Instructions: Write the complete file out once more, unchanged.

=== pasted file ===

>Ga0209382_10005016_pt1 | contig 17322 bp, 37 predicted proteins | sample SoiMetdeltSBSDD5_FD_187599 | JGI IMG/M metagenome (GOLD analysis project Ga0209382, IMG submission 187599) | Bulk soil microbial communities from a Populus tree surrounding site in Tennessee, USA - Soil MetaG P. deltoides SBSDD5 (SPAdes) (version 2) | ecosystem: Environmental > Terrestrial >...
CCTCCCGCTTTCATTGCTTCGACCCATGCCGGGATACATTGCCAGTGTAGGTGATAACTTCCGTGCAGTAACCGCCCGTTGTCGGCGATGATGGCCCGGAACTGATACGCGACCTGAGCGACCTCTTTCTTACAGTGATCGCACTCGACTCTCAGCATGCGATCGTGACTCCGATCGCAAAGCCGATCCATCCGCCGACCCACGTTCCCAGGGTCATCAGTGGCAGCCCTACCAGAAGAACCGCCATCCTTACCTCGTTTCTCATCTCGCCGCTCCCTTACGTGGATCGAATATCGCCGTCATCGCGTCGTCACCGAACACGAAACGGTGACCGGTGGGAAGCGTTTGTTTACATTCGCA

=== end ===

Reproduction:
>Ga0209382_10005016_pt1 | contig 17322 bp, 37 predicted proteins | sample SoiMetdeltSBSDD5_FD_187599 | JGI IMG/M metagenome (GOLD analysis project Ga0209382, IMG submission 187599) | Bulk soil microbial communities from a Populus tree surrounding site in Tennessee, USA - Soil MetaG P. deltoides SBSDD5 (SPAdes) (version 2) | ecosystem: Environmental > Terrestrial >...
CCTCCCGCTTTCATTGCTTCGACCCATGCCGGGATACATTGCCAGTGTAGGTGATAACTTCCGTGCAGTAACCGCCCGTTGTCGGCGATGATGGCCCGGAACTGATACGCGACCTGAGCGACCTCTTTCTTACAGTGATCGCACTCGACTCTCAGCATGCGATCGTGACTCCGATCGCAAAGCCGATCCATCCGCCGACCCACGTTCCCAGGGTCATCAGTGGCAGCCCTACCAGAAGAACCGCCATCCTTACCTCGTTTCTCATCTCGCCGCTCCCTTACGTGGATCGAATATCGCCGTCATCGCGTCGTCACCGAACACGAAACGGTGACCGGTGGGAAGCGTTTGTTTACATTCGCA